[1066] Immunohistochemical Identification of Cancer Stem Cells in Human Prostate Carcinomas

Ming Yin, Jasmine Mays, Randall Falls. Brody School of Medicine at East Carolina University, Greenville, NC

Background: Recent evidence indicates that cancer stem cells are responsible for tumor initiation and recurrence. Development of prostatic carcinoma (Pca) resistant to androgen-deprivation therapy has led to hypothesis that Pca contains a subpopulation of stem cells that do not express androgen receptor. Previous in vitro and in vivo studies using cell lines/xenograft tumor models provided compelling evidence that CD44 expression is associated with stem/progenitor cells. CD133 has been used to identify stem cells from leukemia and brain tumors. The purpose of this study is to identify the cancer stem cells in benign and malignant prostatic tissues using putative markers and correlate their expression with grades of tumor differentiation.
Design: Forty eight paraffin-embedded prostatectomy specimens with adenocarcinomas of different Gleason scores were randomly collected for immunohistochemical stains with putative stem cell markers CD44 and CD133. A composite score was calculated as a product of the staining intensity (0 – 3+) multiplying the percentage of positive cells.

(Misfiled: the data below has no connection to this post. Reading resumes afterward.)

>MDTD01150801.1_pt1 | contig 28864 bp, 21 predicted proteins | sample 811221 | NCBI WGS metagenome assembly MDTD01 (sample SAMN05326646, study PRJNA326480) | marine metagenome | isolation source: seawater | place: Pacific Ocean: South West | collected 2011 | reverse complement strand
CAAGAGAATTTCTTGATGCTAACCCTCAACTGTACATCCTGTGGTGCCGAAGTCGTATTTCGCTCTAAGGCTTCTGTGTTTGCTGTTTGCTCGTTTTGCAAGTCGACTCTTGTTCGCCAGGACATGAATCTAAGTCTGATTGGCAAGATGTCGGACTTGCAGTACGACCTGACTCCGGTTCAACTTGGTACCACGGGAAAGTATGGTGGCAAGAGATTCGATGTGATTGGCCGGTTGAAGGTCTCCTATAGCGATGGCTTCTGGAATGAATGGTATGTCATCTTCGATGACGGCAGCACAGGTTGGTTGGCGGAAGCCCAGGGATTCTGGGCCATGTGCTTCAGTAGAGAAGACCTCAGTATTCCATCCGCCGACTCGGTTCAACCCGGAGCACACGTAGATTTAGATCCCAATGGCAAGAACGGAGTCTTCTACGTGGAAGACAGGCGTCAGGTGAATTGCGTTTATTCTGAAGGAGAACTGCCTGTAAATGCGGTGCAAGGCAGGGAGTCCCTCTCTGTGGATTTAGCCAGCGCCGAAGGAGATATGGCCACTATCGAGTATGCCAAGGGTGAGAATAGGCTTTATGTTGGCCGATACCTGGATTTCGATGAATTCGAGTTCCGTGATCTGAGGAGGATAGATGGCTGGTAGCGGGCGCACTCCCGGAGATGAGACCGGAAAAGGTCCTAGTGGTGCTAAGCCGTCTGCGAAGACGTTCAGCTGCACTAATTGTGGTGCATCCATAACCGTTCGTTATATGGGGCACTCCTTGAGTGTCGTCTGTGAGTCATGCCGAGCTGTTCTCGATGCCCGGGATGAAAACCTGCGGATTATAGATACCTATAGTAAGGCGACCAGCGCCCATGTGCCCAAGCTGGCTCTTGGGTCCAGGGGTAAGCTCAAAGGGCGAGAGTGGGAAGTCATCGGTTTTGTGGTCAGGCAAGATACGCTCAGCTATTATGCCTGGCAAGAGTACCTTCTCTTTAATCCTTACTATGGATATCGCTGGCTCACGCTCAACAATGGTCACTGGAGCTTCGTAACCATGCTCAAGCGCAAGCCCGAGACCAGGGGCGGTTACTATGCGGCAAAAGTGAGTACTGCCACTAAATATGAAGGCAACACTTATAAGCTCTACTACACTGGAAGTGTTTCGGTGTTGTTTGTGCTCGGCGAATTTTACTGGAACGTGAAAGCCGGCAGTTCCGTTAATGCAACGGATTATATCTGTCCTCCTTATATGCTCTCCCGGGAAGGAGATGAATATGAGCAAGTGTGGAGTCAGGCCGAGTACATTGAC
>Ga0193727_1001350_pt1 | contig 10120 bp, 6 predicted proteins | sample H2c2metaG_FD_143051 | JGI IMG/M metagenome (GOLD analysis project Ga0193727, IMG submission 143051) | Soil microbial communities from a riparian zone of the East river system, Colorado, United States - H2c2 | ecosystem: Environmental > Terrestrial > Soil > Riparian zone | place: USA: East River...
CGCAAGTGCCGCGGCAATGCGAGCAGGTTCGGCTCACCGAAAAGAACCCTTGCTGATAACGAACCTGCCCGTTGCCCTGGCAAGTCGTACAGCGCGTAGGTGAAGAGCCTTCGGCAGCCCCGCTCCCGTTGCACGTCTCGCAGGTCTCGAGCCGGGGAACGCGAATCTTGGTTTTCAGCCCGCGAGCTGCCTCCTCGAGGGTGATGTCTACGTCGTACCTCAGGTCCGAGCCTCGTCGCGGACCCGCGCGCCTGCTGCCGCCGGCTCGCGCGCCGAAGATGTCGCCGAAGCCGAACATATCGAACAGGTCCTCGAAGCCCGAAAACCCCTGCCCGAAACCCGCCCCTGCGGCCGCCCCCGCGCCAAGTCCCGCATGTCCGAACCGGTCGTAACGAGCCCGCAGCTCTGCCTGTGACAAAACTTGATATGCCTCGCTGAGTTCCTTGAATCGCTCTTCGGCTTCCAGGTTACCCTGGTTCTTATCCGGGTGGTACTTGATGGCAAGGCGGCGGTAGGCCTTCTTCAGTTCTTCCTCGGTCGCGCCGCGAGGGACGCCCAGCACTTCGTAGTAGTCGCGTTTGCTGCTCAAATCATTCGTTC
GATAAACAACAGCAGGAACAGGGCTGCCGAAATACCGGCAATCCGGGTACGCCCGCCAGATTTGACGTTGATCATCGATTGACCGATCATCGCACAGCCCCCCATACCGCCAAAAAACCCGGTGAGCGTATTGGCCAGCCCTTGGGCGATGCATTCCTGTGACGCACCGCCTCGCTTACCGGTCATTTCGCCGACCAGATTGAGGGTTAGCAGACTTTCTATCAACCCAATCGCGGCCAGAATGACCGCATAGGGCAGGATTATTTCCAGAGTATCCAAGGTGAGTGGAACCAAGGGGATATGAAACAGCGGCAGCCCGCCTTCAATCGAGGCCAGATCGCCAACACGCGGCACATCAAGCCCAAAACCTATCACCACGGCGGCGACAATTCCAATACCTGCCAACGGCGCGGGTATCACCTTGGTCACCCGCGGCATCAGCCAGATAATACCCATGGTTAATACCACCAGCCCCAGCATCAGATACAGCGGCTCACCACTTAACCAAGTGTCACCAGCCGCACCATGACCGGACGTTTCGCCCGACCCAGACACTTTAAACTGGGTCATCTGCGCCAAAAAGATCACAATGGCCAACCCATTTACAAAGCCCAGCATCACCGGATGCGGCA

Results: The basal cells of benign glands, which are known to have stem cell-like properties without androgen receptors and function as the progenitors of the secretory epithelial cells, are positive for CD44. Benign glandular epithelial cells and invasive carcinomas show a variable, small population of CD44-positive cells.

There was no statistical difference between benign and malignant glands of varying Gleason scores. Interestingly, high-grade prostatic intraepithelial neoplasia (HGPIN) demonstrate abundant epithelial expression of CD44. There was no CD133 staining seen in benign and neoplastic tissue.
Conclusions: CD44 positivity in basal cells confirms that CD44 identifies cells with stem cell-like properties. A small proportion of CD44-positive cells are present in benign and malignant components. Further characterization of these cells may lead to better understanding of tumorigenesis and targeted therapeutics. The study shows no relationship between the number of CD44-positive cells and tumor Gleason scores. The fact that larger numbers of HGPIN cells demonstrate CD44 expression warrants further studies.
Category: Genitourinary (including renal tumors)

Monday, March 19, 2012 1:00 PM

Poster Session II # 193, Monday Afternoon


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